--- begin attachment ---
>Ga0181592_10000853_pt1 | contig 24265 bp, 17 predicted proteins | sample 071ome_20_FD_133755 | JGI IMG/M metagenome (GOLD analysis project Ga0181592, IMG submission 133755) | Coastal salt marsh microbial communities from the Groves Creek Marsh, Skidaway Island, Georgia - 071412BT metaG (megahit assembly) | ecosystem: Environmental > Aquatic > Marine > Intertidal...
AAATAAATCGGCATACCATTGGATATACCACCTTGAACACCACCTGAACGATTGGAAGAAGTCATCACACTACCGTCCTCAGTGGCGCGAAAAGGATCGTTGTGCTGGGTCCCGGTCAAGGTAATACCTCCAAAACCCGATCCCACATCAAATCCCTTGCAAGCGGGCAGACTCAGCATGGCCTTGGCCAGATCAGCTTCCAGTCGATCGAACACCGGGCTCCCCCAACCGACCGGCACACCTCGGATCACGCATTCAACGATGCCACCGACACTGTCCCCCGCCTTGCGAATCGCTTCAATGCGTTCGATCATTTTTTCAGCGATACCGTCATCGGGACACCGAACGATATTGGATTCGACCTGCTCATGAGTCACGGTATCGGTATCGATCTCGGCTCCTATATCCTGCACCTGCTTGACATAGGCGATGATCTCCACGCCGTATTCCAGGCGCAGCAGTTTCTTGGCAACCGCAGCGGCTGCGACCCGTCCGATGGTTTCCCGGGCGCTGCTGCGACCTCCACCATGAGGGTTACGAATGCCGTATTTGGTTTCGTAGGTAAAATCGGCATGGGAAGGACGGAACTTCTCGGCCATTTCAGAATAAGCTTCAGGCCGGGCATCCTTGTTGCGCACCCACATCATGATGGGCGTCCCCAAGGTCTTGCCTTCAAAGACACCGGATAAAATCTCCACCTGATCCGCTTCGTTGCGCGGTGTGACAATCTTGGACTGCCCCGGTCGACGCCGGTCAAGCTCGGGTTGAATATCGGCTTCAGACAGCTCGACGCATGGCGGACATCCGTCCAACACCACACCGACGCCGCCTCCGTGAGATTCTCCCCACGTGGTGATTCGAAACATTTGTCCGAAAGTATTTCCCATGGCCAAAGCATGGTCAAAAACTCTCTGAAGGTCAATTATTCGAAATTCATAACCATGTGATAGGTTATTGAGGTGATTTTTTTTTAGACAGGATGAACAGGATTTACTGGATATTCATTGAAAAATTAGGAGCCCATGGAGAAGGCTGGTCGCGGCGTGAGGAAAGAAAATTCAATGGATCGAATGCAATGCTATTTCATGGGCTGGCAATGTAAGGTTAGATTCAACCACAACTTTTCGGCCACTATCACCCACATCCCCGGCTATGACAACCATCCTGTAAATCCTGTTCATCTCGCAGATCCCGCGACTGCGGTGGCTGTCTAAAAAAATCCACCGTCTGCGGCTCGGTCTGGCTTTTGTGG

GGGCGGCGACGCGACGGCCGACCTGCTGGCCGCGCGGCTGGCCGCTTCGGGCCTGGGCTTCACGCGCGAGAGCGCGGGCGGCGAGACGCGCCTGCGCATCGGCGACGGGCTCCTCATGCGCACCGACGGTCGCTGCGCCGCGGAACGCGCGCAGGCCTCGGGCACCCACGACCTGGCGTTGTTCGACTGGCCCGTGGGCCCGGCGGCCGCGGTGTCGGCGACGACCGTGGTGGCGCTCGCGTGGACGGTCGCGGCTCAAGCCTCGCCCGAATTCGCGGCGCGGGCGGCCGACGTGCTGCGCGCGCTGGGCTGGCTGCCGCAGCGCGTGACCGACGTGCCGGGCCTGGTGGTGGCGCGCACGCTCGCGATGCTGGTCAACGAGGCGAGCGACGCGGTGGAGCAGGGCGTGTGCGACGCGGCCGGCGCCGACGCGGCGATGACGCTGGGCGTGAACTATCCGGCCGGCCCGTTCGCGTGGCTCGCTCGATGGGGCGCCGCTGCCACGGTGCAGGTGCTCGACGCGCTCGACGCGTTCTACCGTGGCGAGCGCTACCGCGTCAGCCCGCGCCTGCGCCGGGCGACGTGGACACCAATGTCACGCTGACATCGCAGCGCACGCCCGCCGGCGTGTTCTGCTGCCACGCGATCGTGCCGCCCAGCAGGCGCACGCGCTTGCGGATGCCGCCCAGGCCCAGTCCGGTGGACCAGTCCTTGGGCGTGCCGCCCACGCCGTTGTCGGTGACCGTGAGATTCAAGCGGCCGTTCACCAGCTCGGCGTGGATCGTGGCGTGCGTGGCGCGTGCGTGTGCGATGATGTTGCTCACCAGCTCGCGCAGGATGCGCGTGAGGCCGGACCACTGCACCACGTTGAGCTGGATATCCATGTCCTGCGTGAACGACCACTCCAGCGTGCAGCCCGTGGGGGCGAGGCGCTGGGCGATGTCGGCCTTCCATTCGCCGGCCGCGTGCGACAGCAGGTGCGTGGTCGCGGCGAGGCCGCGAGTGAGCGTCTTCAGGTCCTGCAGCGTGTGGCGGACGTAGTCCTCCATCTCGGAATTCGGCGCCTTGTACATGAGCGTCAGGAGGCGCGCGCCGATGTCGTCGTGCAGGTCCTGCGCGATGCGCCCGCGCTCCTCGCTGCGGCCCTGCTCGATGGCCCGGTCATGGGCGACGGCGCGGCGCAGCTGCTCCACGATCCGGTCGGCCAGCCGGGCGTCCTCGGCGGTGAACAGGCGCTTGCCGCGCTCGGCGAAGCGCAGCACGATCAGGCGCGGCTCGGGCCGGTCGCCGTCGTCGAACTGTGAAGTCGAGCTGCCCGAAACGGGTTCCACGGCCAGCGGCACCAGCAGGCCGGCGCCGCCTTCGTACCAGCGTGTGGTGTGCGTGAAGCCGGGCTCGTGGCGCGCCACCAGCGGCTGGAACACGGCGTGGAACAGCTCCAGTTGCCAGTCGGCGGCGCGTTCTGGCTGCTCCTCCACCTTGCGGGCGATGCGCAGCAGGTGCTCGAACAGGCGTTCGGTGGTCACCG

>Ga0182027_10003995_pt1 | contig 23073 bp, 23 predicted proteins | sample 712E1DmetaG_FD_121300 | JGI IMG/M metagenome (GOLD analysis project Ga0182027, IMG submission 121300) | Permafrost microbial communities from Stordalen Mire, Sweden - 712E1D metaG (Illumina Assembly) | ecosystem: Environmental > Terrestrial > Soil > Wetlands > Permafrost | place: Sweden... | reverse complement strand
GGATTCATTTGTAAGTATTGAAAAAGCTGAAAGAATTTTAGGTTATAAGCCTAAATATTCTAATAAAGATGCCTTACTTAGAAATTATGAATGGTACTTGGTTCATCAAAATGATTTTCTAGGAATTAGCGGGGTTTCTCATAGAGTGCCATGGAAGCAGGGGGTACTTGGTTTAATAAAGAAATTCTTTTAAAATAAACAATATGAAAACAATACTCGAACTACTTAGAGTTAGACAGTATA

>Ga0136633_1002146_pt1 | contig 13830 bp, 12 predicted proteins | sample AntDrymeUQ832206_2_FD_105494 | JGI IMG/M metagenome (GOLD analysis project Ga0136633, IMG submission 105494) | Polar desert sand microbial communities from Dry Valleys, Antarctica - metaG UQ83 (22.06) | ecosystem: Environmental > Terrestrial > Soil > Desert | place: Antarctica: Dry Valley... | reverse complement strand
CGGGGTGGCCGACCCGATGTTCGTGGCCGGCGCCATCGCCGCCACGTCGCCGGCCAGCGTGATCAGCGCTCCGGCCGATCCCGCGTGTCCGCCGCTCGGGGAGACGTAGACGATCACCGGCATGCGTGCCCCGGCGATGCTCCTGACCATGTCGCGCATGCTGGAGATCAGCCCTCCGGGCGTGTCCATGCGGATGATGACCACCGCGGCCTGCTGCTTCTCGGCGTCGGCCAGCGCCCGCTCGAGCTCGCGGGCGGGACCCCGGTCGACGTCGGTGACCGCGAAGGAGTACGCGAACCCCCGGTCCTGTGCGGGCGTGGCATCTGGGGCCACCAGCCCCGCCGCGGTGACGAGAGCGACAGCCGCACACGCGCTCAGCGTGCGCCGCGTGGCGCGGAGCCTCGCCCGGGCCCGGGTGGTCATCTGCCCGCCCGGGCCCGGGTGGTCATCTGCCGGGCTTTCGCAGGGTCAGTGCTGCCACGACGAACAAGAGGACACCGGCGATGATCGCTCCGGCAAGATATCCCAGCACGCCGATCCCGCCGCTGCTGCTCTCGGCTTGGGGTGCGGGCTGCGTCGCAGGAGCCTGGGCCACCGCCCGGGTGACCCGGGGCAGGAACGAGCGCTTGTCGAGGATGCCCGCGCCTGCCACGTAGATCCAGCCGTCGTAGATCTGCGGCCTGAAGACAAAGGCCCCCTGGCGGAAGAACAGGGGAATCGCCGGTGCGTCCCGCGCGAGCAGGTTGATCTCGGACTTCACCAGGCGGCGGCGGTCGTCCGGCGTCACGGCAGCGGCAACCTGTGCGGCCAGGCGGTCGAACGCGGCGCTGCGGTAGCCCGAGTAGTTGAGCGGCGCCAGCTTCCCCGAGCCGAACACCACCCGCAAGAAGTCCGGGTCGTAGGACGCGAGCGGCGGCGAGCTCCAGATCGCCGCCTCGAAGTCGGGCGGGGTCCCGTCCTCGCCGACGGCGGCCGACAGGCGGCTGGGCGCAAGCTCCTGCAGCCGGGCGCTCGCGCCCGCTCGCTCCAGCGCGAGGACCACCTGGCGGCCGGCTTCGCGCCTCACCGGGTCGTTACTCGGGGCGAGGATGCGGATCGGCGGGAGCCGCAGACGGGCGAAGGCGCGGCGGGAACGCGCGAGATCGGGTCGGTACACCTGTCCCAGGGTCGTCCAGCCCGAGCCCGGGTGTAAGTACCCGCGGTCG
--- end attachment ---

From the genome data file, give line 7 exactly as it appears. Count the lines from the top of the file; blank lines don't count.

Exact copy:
CGGGGTGGCCGACCCGATGTTCGTGGCCGGCGCCATCGCCGCCACGTCGCCGGCCAGCGTGATCAGCGCTCCGGCCGATCCCGCGTGTCCGCCGCTCGGGGAGACGTAGACGATCACCGGCATGCGTGCCCCGGCGATGCTCCTGACCATGTCGCGCATGCTGGAGATCAGCCCTCCGGGCGTGTCCATGCGGATGATGACCACCGCGGCCTGCTGCTTCTCGGCGTCGGCCAGCGCCCGCTCGAGCTCGCGGGCGGGACCCCGGTCGACGTCGGTGACCGCGAAGGAGTACGCGAACCCCCGGTCCTGTGCGGGCGTGGCATCTGGGGCCACCAGCCCCGCCGCGGTGACGAGAGCGACAGCCGCACACGCGCTCAGCGTGCGCCGCGTGGCGCGGAGCCTCGCCCGGGCCCGGGTGGTCATCTGCCCGCCCGGGCCCGGGTGGTCATCTGCCGGGCTTTCGCAGGGTCAGTGCTGCCACGACGAACAAGAGGACACCGGCGATGATCGCTCCGGCAAGATATCCCAGCACGCCGATCCCGCCGCTGCTGCTCTCGGCTTGGGGTGCGGGCTGCGTCGCAGGAGCCTGGGCCACCGCCCGGGTGACCCGGGGCAGGAACGAGCGCTTGTCGAGGATGCCCGCGCCTGCCACGTAGATCCAGCCGTCGTAGATCTGCGGCCTGAAGACAAAGGCCCCCTGGCGGAAGAACAGGGGAATCGCCGGTGCGTCCCGCGCGAGCAGGTTGATCTCGGACTTCACCAGGCGGCGGCGGTCGTCCGGCGTCACGGCAGCGGCAACCTGTGCGGCCAGGCGGTCGAACGCGGCGCTGCGGTAGCCCGAGTAGTTGAGCGGCGCCAGCTTCCCCGAGCCGAACACCACCCGCAAGAAGTCCGGGTCGTAGGACGCGAGCGGCGGCGAGCTCCAGATCGCCGCCTCGAAGTCGGGCGGGGTCCCGTCCTCGCCGACGGCGGCCGACAGGCGGCTGGGCGCAAGCTCCTGCAGCCGGGCGCTCGCGCCCGCTCGCTCCAGCGCGAGGACCACCTGGCGGCCGGCTTCGCGCCTCACCGGGTCGTTACTCGGGGCGAGGATGCGGATCGGCGGGAGCCGCAGACGGGCGAAGGCGCGGCGGGAACGCGCGAGATCGGGTCGGTACACCTGTCCCAGGGTCGTCCAGCCCGAGCCCGGGTGTAAGTACCCGCGGTCG